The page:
© Copyright 2001 by Tarrin Barton
Ever since I can remember I have loved New York City. Though I had never been there, I felt drawn to it and completely in awe of its class, style and majesty of its buildings. Always being from a small town, the tall skyscrapers were amazing to me along with the entire lifestyle of New Yorkers. People who know me well know of my hope to live there and perhaps lead the life I have dreamt of what seems like all of my life.
Perhaps most of my love of the "Big Apple" comes from my other passions. New York houses many art galleries and museums that hold some of what I feel are the greatest works of art. Renoir, Monet and other impressionists can be found in the Metropolitan Museum of Art. New York is home of the Broadway plays and musicals I have come to love watching movies of and hope to see someday the theatrical productions. And New York is home to Random House, Penguin and other renowned publishing firms. With my dream of living in New York, comes my dream of working for such companies.
As the time for my graduation from high school approached, I began hinting to my parents that the perfect graduation gift for their only daughter would be that long awaited and much-wanted trip to New York City. Amazingly, my parents agreed. I'm not sure still if it was out of pure love for my hopes and dreams or if it was a scheme of hopefully convincing me it was not a place to live. Or more likely perhaps they were just tired of my endless vocal longing to visit New York. Either way, the plane tickets were bought, my luggage packed and a total of 10 roles of film were stowed away in my carry on bag.
The night of our departure, I could not sleep. I laid awake in anticipation for my first glimpse of the signature skyline, or at least a tall building or two. But when the plane landed in dense fog, I was only slightly disappointed. I was there. I stepped from the gate only to feel the immense humidity hit me, instantly causing drips of perspiration on my forehead. After gathering up our mounds of luggage we packed into a cab and headed into the city from John F. Kennedy Airport. Even the swerving, high speed and intensity of our foreign cab driver (who ended up getting us lost on the way to the hotel) didn't phase my excitement. And I must admit, I almost passed out from ecstasy when we crossed that first bridge and the skyline was laid before me.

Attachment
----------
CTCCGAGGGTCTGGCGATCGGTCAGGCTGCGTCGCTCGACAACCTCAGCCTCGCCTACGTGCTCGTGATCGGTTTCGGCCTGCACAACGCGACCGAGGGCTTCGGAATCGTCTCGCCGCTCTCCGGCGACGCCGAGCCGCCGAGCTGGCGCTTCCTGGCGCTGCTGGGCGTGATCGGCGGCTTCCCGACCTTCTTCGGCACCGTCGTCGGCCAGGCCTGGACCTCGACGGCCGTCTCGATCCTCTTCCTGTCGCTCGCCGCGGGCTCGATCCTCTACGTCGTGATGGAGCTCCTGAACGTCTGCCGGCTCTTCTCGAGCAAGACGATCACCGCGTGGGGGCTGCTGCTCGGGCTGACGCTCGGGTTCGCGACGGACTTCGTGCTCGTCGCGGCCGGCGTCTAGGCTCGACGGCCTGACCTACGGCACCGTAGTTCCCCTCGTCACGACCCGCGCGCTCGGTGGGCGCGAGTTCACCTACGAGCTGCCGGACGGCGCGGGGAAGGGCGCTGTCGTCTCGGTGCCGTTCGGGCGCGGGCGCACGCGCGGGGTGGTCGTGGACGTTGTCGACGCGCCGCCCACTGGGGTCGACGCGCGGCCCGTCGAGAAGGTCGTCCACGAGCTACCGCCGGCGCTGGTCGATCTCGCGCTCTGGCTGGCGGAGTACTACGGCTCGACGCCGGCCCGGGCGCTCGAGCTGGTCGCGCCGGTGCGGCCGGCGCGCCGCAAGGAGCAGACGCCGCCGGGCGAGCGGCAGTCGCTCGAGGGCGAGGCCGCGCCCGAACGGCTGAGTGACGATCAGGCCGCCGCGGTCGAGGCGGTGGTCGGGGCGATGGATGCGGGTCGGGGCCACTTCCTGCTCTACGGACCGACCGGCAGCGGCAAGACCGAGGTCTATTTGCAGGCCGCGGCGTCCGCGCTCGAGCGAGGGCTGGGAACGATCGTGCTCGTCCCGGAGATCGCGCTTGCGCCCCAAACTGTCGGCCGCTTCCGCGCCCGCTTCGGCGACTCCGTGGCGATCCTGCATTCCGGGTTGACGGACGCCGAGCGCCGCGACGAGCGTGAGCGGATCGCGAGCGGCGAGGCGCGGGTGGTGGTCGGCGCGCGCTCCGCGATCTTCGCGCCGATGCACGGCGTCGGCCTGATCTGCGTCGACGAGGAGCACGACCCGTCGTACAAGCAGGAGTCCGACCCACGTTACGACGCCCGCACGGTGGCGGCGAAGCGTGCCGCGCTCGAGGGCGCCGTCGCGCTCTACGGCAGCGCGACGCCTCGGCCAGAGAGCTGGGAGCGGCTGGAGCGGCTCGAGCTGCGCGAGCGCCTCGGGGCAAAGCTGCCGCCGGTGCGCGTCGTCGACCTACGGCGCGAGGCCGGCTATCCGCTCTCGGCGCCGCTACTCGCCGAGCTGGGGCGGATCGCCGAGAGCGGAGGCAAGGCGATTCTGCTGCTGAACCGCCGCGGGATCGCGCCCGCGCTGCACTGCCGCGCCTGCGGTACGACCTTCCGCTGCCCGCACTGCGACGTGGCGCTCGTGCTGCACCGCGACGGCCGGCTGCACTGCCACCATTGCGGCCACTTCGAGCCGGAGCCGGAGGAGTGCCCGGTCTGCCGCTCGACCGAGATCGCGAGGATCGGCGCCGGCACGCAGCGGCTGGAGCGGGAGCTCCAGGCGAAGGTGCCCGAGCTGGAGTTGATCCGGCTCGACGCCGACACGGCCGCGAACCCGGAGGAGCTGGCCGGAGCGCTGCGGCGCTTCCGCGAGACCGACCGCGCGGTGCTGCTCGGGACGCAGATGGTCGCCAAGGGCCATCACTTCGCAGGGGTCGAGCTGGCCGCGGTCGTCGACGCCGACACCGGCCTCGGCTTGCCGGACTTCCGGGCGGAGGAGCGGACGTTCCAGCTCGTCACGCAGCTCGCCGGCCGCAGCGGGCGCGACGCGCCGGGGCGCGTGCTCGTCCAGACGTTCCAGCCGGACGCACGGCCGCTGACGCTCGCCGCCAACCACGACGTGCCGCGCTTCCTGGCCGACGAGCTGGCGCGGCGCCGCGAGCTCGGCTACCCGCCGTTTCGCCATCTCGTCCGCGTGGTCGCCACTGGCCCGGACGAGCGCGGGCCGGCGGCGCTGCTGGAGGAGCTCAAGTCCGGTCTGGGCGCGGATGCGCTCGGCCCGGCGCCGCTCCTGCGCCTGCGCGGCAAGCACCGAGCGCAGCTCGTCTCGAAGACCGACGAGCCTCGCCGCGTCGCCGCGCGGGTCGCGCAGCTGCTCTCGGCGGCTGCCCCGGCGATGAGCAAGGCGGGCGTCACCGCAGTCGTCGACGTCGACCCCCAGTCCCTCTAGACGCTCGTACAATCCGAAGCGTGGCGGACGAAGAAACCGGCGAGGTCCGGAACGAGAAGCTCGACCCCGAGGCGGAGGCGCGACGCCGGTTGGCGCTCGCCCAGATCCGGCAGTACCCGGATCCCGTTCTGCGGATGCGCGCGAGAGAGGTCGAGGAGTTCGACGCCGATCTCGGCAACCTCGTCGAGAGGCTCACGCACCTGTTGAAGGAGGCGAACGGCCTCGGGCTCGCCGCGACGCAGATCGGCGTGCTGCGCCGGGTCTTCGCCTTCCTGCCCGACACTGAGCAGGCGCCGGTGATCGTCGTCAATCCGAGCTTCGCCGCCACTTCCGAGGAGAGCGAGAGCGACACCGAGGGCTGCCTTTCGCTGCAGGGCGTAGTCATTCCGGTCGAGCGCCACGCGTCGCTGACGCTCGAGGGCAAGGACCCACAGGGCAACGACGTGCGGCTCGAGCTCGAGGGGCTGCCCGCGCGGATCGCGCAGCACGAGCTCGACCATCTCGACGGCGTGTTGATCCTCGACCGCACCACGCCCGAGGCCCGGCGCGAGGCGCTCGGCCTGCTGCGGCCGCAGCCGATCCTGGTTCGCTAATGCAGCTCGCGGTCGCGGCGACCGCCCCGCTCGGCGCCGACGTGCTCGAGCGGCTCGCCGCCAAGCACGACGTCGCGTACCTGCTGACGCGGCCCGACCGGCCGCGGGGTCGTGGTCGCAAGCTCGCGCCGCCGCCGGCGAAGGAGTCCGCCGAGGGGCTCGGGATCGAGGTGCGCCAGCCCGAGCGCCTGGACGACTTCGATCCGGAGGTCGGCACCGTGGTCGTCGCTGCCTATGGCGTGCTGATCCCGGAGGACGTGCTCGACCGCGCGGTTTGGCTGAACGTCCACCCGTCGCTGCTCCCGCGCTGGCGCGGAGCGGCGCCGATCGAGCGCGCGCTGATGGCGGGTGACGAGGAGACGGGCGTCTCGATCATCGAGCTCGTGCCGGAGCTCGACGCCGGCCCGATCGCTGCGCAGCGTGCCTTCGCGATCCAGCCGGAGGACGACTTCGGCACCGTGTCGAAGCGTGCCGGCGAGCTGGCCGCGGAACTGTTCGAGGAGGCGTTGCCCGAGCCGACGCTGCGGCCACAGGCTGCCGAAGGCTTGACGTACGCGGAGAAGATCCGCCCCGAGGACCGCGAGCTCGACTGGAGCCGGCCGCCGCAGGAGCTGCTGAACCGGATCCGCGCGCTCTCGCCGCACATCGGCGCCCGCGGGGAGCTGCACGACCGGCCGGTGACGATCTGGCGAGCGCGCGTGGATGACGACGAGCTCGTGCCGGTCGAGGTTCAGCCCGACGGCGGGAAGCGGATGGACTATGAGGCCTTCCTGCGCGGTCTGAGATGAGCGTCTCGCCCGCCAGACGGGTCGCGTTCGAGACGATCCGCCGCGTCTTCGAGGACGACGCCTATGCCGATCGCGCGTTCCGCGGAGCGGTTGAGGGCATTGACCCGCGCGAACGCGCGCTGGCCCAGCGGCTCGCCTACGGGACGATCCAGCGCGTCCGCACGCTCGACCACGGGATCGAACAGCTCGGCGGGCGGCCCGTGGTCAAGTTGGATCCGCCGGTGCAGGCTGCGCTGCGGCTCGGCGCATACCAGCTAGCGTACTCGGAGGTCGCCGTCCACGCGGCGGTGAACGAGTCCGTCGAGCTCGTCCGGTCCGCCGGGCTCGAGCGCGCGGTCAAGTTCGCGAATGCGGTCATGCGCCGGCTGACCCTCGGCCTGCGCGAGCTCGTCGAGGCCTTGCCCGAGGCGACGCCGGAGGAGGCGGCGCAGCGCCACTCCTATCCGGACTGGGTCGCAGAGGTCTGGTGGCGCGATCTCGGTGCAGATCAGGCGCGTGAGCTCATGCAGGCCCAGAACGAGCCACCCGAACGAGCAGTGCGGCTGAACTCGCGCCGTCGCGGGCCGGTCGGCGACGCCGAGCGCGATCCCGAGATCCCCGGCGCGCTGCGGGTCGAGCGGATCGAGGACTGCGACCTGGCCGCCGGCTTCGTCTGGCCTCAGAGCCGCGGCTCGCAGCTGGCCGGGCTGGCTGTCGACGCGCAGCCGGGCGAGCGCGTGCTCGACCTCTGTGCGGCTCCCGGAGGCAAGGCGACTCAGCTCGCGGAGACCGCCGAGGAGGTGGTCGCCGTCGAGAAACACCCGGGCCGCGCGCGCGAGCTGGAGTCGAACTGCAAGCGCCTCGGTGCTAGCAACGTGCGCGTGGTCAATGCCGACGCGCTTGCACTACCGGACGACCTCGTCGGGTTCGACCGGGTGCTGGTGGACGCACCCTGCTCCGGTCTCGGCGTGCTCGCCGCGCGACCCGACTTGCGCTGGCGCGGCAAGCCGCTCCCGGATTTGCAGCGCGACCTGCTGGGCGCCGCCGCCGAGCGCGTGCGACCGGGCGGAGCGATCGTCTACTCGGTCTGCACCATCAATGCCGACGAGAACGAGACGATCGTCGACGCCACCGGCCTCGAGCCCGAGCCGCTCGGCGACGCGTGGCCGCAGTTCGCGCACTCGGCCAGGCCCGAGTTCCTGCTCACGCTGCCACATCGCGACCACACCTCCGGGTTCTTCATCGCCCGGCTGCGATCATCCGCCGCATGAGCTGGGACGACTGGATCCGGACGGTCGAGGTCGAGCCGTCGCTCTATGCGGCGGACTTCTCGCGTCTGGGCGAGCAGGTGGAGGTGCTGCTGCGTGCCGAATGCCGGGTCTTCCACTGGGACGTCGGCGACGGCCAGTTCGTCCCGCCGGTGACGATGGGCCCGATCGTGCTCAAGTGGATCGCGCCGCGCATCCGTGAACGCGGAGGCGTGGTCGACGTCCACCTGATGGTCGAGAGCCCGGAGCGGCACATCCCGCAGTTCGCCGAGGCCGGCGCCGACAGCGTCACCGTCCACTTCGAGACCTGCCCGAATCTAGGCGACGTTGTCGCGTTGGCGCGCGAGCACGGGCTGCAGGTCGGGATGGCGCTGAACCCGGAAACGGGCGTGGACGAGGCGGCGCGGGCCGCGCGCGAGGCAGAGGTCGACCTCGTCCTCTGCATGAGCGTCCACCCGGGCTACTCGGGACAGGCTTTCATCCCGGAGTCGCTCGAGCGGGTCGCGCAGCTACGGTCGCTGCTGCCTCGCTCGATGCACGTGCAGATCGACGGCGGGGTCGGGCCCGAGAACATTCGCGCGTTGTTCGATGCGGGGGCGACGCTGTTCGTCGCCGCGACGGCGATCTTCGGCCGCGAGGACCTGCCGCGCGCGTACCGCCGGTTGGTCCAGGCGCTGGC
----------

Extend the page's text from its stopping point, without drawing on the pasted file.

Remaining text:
That week was full of amazing things. From watching The Lion King on Broadway, to seeing my favorite Renoir painting in the Met (another almost pass out moment) from standing at the feet of the statue of liberty to looking out on Manhattan from the Empire State Building and realizing movies like Sleepless in Seattle's scenes are not true to life. We visited Saint Patrick's Cathedral, walked along Wall Street and touched the giant bull in the midst of the financial district. We shopped at Bloomingdale's, visited FAO Schwartz and were awed by Macy's. We paused where John Lennon was shot and took pictures of the building the giant marshmallow climbed in Ghost Busters, took a carriage ride in central park and walked along 5th Avenue.
And of course we visited the World Trade Center. We sat at the bottom taking pictures of almost every angle of the two tall towers. We sat in the lobby and walked through the shopping center. I remember thinking they were huge. I don't think I paused to think of the thousands who were at work stories above me.
Then there was my businessman. As we walked the streets of lower Manhattan around the World Trade Center, we came across a solitary businessman dressed in a suit, his briefcase opened and his head bowed in concentration. He was bronze, and sitting all alone on a bench surrounded by trees. In his brief case was a calculator, papers and pencils and at that moment, it was filled with water for it was pouring rain. So I stood beside him and held my umbrella over his head while my parents snapped pictures. It was the least I could do for this little man, who must have been so cold out in the rain. At the end of the weeks we spent there, I thanked my parents for such a once in a lifetime opportunity. They asked if I had changed my mind about living in New York. I laughed and told them the trip only made me want to live there more.